Finding emotional stillness

Author Joe Minihane examines nature’s power to heal – speaking with therapists who incorporate time outdoors into their work, and visiting a memorable place along the River Stort.

Emotional stillness


The boardwalk sags underfoot, the branches of a denuded oak hanging low across our path. To our right, the River Stort flows lazily, visible through a tangle of brambles and swaying alder. A solitary narrowboat is moored on the far bank and the air is tinged with the smell of wood smoke; its residents are no doubt hunkered down inside, away from the winter chill.

The Stort, a tributary of the Lea, is my home town river and it is here – where its navigable section wends past meadows and the clattering railway lines leading into Harlow Town station – that I first discovered water’s power to heal.

As a teenager, I would stroll along the towpath, watching birds I could not identify flit between branches, or casting a line into the river’s depths in the hope of snagging a perch. I rarely caught anything, but the quiet hours spent here were, in hindsight, invaluable to my wellbeing.

“Emotional stillness is the acceptance of what is,” explains counsellor and eco-therapist Ruth Allen. “There is an element of being at peace, but it’s about being at peace with the ambiguity of life.” Ruth explains that spending time outdoors can often be key to finding this state, whether it’s hiking in the mountains or walking beside a river or canal.

I’ve not lived close to the Stort for almost 20 years. Yet whenever I come back to Harlow, I feel a powerful urge to return and to stroll aimlessly along its banks, allowing it to fuel childhood memories and help me return to a more balanced and less frenetic state than in day-to-day life.

Today’s walk has added meaning. I’ve come here with relatives to spend time on a memorial bench dedicated to my uncle, who passed away suddenly in 2016. Like me, he loved this place, which was a short stroll across the Town Park from his home. As we pass along the boardwalk and emerge onto the faded winter grass leading up to a cattle bridge that crosses the water, we talk about a time I ran into him further upstream by the next lock.

It was during the school holidays and my cousins and I were hanging out together when my uncle appeared in the woods that run between the river and an industrial estate. He was ambling, a wide smile on his face as we came into view. I don’t remember if he stayed with us or wandered off for a longer period of quiet contemplation. I do remember that he seemed happy to be close to the water. As emotionally still as I am on this frosty morning.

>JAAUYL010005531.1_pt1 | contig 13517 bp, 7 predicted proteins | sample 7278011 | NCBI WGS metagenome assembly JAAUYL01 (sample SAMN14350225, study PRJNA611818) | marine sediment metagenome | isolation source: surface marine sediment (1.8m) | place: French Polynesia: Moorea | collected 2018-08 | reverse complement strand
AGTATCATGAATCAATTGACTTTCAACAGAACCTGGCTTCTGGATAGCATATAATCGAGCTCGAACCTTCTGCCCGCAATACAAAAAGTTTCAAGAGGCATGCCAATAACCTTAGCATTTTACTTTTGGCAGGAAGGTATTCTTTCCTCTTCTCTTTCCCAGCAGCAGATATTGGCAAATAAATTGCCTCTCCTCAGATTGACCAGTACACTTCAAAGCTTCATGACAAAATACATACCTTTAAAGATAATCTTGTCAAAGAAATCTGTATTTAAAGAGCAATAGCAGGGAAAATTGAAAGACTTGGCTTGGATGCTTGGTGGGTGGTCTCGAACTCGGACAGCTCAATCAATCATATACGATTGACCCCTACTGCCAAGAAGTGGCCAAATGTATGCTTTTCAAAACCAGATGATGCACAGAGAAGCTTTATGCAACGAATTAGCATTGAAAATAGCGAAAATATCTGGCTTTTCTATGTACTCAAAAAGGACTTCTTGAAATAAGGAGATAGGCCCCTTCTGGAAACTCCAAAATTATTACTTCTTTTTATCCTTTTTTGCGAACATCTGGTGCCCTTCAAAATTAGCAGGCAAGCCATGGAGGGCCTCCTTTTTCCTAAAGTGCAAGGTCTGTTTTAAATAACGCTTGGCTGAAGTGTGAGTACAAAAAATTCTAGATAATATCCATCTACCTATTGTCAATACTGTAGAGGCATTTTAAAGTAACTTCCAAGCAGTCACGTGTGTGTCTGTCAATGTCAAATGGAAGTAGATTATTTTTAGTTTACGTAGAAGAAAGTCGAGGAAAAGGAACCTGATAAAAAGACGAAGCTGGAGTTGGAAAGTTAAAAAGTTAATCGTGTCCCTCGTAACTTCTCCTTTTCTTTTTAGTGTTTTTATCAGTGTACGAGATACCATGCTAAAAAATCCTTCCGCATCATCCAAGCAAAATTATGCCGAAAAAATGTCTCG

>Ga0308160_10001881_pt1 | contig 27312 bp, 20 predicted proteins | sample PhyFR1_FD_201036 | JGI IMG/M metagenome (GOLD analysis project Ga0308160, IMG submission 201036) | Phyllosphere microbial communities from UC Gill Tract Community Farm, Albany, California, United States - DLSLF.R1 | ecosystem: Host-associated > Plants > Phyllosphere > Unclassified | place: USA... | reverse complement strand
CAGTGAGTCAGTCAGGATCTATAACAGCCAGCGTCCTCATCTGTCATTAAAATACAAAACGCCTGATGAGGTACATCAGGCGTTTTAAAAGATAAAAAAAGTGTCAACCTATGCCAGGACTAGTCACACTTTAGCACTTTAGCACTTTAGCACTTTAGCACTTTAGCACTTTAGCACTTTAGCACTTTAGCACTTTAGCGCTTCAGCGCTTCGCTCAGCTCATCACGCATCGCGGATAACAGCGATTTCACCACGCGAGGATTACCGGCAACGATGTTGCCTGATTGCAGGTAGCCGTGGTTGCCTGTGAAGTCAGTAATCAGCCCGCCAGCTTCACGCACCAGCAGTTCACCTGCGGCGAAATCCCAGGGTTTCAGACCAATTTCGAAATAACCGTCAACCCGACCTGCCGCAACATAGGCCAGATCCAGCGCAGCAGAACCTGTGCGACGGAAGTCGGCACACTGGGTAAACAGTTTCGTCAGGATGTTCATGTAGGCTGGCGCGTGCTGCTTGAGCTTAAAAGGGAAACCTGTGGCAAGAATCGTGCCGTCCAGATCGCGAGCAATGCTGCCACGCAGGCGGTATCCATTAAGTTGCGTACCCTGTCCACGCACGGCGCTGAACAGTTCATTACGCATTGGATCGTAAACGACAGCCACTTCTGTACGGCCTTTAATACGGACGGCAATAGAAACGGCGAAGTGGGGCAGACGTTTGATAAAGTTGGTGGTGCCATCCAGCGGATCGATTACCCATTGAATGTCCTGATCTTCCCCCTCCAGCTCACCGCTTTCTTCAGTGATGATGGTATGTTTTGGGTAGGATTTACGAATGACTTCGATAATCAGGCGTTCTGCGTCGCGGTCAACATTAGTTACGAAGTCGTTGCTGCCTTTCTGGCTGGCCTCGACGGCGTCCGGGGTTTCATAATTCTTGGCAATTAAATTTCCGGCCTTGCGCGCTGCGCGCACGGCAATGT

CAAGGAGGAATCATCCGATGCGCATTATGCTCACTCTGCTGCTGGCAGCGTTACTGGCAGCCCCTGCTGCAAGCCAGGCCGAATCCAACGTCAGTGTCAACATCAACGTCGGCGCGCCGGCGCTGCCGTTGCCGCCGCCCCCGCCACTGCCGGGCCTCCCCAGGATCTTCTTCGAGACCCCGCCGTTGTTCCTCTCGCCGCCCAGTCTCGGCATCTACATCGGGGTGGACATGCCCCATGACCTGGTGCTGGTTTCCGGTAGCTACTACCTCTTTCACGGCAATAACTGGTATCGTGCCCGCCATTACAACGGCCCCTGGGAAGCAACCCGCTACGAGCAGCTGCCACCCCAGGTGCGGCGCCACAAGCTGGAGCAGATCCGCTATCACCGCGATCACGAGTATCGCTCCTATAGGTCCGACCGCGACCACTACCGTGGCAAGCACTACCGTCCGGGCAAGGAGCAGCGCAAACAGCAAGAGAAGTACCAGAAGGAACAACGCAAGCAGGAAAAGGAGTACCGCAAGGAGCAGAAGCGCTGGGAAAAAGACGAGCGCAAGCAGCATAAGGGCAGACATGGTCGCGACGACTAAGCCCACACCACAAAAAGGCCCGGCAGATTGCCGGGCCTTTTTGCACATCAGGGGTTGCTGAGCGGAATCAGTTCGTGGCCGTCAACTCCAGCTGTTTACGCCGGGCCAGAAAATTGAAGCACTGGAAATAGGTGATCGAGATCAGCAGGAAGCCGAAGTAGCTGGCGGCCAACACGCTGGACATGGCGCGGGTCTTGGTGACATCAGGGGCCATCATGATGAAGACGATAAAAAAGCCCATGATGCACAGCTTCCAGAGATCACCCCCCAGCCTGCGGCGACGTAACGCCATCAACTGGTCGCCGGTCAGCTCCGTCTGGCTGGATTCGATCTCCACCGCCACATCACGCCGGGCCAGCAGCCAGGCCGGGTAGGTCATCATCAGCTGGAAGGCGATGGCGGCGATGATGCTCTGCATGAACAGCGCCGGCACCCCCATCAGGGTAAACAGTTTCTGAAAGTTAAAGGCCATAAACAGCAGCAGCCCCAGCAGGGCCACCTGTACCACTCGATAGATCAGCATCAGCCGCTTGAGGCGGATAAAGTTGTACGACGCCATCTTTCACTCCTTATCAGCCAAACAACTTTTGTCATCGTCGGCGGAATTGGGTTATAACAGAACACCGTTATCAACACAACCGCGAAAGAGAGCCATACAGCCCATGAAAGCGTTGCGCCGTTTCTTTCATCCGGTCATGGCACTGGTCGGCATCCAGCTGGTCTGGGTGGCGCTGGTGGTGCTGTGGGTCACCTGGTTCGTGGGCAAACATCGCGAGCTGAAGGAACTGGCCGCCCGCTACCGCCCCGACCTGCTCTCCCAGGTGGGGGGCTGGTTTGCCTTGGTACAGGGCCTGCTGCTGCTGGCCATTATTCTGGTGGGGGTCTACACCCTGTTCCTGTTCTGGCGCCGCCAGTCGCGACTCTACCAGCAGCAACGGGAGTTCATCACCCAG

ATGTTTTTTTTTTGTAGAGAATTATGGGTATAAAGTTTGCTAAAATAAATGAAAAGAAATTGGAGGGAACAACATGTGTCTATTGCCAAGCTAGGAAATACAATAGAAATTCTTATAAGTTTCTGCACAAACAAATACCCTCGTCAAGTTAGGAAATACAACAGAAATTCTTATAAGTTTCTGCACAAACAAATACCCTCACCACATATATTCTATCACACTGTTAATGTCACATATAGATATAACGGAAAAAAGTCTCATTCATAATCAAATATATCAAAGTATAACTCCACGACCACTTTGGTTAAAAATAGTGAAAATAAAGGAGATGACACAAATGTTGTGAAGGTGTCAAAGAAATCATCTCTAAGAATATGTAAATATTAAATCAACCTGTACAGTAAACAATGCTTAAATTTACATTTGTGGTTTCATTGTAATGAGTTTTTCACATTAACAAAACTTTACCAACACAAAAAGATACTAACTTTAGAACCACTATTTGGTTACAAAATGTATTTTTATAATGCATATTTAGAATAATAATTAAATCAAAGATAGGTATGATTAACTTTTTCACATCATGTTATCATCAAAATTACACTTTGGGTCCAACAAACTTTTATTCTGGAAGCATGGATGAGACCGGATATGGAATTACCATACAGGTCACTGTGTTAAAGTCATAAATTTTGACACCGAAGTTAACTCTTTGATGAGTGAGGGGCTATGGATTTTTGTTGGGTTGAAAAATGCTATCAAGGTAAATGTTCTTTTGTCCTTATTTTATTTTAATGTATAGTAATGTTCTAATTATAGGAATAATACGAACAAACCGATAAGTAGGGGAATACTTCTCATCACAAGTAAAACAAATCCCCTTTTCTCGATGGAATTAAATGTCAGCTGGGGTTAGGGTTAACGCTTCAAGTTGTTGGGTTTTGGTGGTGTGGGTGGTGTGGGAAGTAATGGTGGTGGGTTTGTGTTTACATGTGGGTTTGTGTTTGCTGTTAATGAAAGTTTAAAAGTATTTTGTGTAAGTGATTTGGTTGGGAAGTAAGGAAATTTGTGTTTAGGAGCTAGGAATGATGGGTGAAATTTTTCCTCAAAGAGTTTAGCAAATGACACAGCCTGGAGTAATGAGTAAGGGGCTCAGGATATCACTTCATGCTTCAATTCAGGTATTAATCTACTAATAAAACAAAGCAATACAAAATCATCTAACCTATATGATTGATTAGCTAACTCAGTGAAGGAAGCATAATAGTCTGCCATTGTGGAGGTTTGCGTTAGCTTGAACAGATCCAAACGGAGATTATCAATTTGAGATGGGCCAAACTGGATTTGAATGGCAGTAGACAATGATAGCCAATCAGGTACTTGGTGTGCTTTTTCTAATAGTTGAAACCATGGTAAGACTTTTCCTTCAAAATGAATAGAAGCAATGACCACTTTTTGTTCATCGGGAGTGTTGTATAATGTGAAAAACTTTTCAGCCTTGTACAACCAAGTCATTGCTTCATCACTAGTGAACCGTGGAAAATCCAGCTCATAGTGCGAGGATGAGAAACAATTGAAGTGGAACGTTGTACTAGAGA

I know where the bench dedicated to his memory is, but I find myself wanting to walk further, and I follow the river to the next bridge before turning back and walking back towards the bench. Ruth Allen talks about the importance of giving yourself permission to find a place of emotional stillness, because it’s not always easy to take time to yourself. “Because the process involves this stripping back of things around you, some people might think ‘how very self-indulgent’. But there needs to be a space for stillness – and being outdoors can offer that.”

Person-focused, eco-therapist Chip Ponsford agrees. Ponsford has an affinity with trees and their calming properties. He is particularly fascinated by heartwood – the oldest part of a tree, which sits at the centre of its trunk – and how it relates to dealing with grieving and loss.

“Heartwood is dead, and yet the tree cannot survive without it. We are always relating to things we have lost, be it people or something in our lives that no longer exists, and it remains part of us. Therapy, especially outdoor therapy, is all about learning to live with that.”

I have these words in mind as we cross the Stort and find my uncle’s bench on the edge of the water, facing away from the river and across a newly protected water meadow. In summer, this expanse is awash in wild flowers. I sit down and breathe deeply, the cool air making me feel calm, the quiet slosh of the Stort a soothing backdrop. My family comes here on 5 November each year to watch the town’s fireworks display across the rail tracks.

After a few minutes the cold begins to seep into our bones, so we head back along the towpath, watching mute swans gathering where the river widens to allow boats to turn. My mind is calm and still, happy memories floating through. It’s been a welcome chance to sit beside the river and spend time close to someone who is no longer here.

Eva Bee